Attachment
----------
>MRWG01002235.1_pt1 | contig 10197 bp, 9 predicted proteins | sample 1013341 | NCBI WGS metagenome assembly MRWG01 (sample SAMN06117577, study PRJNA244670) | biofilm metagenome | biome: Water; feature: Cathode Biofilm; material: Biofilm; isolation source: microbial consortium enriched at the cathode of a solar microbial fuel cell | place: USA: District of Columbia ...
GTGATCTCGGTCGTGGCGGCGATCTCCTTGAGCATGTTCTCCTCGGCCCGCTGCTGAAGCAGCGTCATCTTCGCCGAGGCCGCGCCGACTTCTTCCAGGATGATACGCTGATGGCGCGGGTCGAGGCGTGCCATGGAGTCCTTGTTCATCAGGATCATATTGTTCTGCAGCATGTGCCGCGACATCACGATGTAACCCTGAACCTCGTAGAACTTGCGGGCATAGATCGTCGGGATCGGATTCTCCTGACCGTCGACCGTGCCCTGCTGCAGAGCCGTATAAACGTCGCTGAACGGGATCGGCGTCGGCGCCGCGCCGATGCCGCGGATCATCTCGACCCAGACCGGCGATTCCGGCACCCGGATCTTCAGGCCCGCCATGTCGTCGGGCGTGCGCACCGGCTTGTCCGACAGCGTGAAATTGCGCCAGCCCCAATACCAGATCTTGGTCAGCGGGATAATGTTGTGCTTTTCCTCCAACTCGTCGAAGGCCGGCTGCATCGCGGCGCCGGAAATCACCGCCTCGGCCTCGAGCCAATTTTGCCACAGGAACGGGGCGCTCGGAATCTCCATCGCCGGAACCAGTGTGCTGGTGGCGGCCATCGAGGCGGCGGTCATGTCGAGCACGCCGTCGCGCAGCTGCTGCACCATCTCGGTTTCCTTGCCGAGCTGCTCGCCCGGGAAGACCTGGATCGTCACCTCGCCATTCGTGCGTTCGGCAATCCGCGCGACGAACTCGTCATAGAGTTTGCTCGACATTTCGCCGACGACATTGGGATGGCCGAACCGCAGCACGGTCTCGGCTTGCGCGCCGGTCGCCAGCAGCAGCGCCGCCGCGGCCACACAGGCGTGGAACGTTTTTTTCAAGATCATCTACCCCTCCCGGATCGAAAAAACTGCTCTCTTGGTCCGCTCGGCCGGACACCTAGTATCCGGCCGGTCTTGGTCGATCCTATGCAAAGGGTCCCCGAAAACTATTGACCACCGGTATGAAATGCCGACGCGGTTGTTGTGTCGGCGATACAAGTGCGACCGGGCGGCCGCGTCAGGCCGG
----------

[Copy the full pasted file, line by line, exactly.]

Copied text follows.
>MRWG01002235.1_pt1 | contig 10197 bp, 9 predicted proteins | sample 1013341 | NCBI WGS metagenome assembly MRWG01 (sample SAMN06117577, study PRJNA244670) | biofilm metagenome | biome: Water; feature: Cathode Biofilm; material: Biofilm; isolation source: microbial consortium enriched at the cathode of a solar microbial fuel cell | place: USA: District of Columbia ...
GTGATCTCGGTCGTGGCGGCGATCTCCTTGAGCATGTTCTCCTCGGCCCGCTGCTGAAGCAGCGTCATCTTCGCCGAGGCCGCGCCGACTTCTTCCAGGATGATACGCTGATGGCGCGGGTCGAGGCGTGCCATGGAGTCCTTGTTCATCAGGATCATATTGTTCTGCAGCATGTGCCGCGACATCACGATGTAACCCTGAACCTCGTAGAACTTGCGGGCATAGATCGTCGGGATCGGATTCTCCTGACCGTCGACCGTGCCCTGCTGCAGAGCCGTATAAACGTCGCTGAACGGGATCGGCGTCGGCGCCGCGCCGATGCCGCGGATCATCTCGACCCAGACCGGCGATTCCGGCACCCGGATCTTCAGGCCCGCCATGTCGTCGGGCGTGCGCACCGGCTTGTCCGACAGCGTGAAATTGCGCCAGCCCCAATACCAGATCTTGGTCAGCGGGATAATGTTGTGCTTTTCCTCCAACTCGTCGAAGGCCGGCTGCATCGCGGCGCCGGAAATCACCGCCTCGGCCTCGAGCCAATTTTGCCACAGGAACGGGGCGCTCGGAATCTCCATCGCCGGAACCAGTGTGCTGGTGGCGGCCATCGAGGCGGCGGTCATGTCGAGCACGCCGTCGCGCAGCTGCTGCACCATCTCGGTTTCCTTGCCGAGCTGCTCGCCCGGGAAGACCTGGATCGTCACCTCGCCATTCGTGCGTTCGGCAATCCGCGCGACGAACTCGTCATAGAGTTTGCTCGACATTTCGCCGACGACATTGGGATGGCCGAACCGCAGCACGGTCTCGGCTTGCGCGCCGGTCGCCAGCAGCAGCGCCGCCGCGGCCACACAGGCGTGGAACGTTTTTTTCAAGATCATCTACCCCTCCCGGATCGAAAAAACTGCTCTCTTGGTCCGCTCGGCCGGACACCTAGTATCCGGCCGGTCTTGGTCGATCCTATGCAAAGGGTCCCCGAAAACTATTGACCACCGGTATGAAATGCCGACGCGGTTGTTGTGTCGGCGATACAAGTGCGACCGGGCGGCCGCGTCAGGCCGG